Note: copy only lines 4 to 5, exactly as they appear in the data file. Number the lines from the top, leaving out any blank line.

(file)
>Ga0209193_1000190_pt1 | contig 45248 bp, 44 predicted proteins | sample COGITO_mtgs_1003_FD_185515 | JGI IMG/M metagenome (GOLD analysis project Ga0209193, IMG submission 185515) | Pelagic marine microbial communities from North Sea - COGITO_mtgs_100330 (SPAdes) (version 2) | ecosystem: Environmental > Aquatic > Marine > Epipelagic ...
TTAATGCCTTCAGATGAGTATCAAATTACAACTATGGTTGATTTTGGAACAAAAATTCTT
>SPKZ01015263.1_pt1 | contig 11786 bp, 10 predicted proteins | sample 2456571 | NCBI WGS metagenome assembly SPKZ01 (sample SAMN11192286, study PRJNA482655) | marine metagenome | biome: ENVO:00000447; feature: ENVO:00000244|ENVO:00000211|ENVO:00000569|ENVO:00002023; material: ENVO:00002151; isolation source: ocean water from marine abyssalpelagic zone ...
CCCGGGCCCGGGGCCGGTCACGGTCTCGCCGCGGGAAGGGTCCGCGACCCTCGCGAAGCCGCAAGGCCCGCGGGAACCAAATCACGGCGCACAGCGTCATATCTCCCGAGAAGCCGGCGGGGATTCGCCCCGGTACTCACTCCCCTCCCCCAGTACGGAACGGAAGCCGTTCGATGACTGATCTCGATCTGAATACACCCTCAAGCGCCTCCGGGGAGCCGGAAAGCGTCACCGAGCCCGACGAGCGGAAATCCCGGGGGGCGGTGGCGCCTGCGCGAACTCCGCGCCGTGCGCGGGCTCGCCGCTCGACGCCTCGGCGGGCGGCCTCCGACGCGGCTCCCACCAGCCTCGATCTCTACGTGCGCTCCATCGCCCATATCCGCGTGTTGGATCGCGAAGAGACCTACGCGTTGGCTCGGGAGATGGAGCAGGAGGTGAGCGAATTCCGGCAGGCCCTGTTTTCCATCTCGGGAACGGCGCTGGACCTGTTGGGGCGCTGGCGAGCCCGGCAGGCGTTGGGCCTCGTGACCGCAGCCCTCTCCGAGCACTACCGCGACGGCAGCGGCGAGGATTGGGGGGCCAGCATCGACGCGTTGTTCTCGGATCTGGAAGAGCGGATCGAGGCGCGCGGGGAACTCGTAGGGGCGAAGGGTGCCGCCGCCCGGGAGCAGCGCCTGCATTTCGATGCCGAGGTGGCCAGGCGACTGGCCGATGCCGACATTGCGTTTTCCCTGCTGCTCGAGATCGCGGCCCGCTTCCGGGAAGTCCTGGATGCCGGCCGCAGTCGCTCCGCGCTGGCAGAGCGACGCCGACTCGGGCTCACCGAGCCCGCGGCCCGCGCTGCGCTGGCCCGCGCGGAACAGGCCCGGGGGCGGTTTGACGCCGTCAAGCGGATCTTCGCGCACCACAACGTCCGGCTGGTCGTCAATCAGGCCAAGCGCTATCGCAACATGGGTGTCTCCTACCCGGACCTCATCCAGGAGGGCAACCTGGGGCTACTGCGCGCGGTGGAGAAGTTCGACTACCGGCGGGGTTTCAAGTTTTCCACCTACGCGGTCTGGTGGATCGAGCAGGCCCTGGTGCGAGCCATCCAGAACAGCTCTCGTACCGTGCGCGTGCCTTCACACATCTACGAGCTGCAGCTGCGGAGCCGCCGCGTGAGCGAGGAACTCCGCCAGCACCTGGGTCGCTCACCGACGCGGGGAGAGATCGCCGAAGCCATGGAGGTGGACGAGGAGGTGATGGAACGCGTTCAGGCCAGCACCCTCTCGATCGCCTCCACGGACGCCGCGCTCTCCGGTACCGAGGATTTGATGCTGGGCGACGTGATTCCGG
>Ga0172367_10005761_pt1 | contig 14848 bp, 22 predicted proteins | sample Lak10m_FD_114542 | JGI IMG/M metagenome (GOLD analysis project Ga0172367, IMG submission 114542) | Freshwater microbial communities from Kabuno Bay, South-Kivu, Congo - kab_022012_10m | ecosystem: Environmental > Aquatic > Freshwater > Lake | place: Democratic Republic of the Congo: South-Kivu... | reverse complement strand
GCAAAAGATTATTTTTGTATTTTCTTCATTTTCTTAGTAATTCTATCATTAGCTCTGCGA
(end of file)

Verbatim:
CCCGGGCCCGGGGCCGGTCACGGTCTCGCCGCGGGAAGGGTCCGCGACCCTCGCGAAGCCGCAAGGCCCGCGGGAACCAAATCACGGCGCACAGCGTCATATCTCCCGAGAAGCCGGCGGGGATTCGCCCCGGTACTCACTCCCCTCCCCCAGTACGGAACGGAAGCCGTTCGATGACTGATCTCGATCTGAATACACCCTCAAGCGCCTCCGGGGAGCCGGAAAGCGTCACCGAGCCCGACGAGCGGAAATCCCGGGGGGCGGTGGCGCCTGCGCGAACTCCGCGCCGTGCGCGGGCTCGCCGCTCGACGCCTCGGCGGGCGGCCTCCGACGCGGCTCCCACCAGCCTCGATCTCTACGTGCGCTCCATCGCCCATATCCGCGTGTTGGATCGCGAAGAGACCTACGCGTTGGCTCGGGAGATGGAGCAGGAGGTGAGCGAATTCCGGCAGGCCCTGTTTTCCATCTCGGGAACGGCGCTGGACCTGTTGGGGCGCTGGCGAGCCCGGCAGGCGTTGGGCCTCGTGACCGCAGCCCTCTCCGAGCACTACCGCGACGGCAGCGGCGAGGATTGGGGGGCCAGCATCGACGCGTTGTTCTCGGATCTGGAAGAGCGGATCGAGGCGCGCGGGGAACTCGTAGGGGCGAAGGGTGCCGCCGCCCGGGAGCAGCGCCTGCATTTCGATGCCGAGGTGGCCAGGCGACTGGCCGATGCCGACATTGCGTTTTCCCTGCTGCTCGAGATCGCGGCCCGCTTCCGGGAAGTCCTGGATGCCGGCCGCAGTCGCTCCGCGCTGGCAGAGCGACGCCGACTCGGGCTCACCGAGCCCGCGGCCCGCGCTGCGCTGGCCCGCGCGGAACAGGCCCGGGGGCGGTTTGACGCCGTCAAGCGGATCTTCGCGCACCACAACGTCCGGCTGGTCGTCAATCAGGCCAAGCGCTATCGCAACATGGGTGTCTCCTACCCGGACCTCATCCAGGAGGGCAACCTGGGGCTACTGCGCGCGGTGGAGAAGTTCGACTACCGGCGGGGTTTCAAGTTTTCCACCTACGCGGTCTGGTGGATCGAGCAGGCCCTGGTGCGAGCCATCCAGAACAGCTCTCGTACCGTGCGCGTGCCTTCACACATCTACGAGCTGCAGCTGCGGAGCCGCCGCGTGAGCGAGGAACTCCGCCAGCACCTGGGTCGCTCACCGACGCGGGGAGAGATCGCCGAAGCCATGGAGGTGGACGAGGAGGTGATGGAACGCGTTCAGGCCAGCACCCTCTCGATCGCCTCCACGGACGCCGCGCTCTCCGGTACCGAGGATTTGATGCTGGGCGACGTGATTCCGG
>Ga0172367_10005761_pt1 | contig 14848 bp, 22 predicted proteins | sample Lak10m_FD_114542 | JGI IMG/M metagenome (GOLD analysis project Ga0172367, IMG submission 114542) | Freshwater microbial communities from Kabuno Bay, South-Kivu, Congo - kab_022012_10m | ecosystem: Environmental > Aquatic > Freshwater > Lake | place: Democratic Republic of the Congo: South-Kivu... | reverse complement strand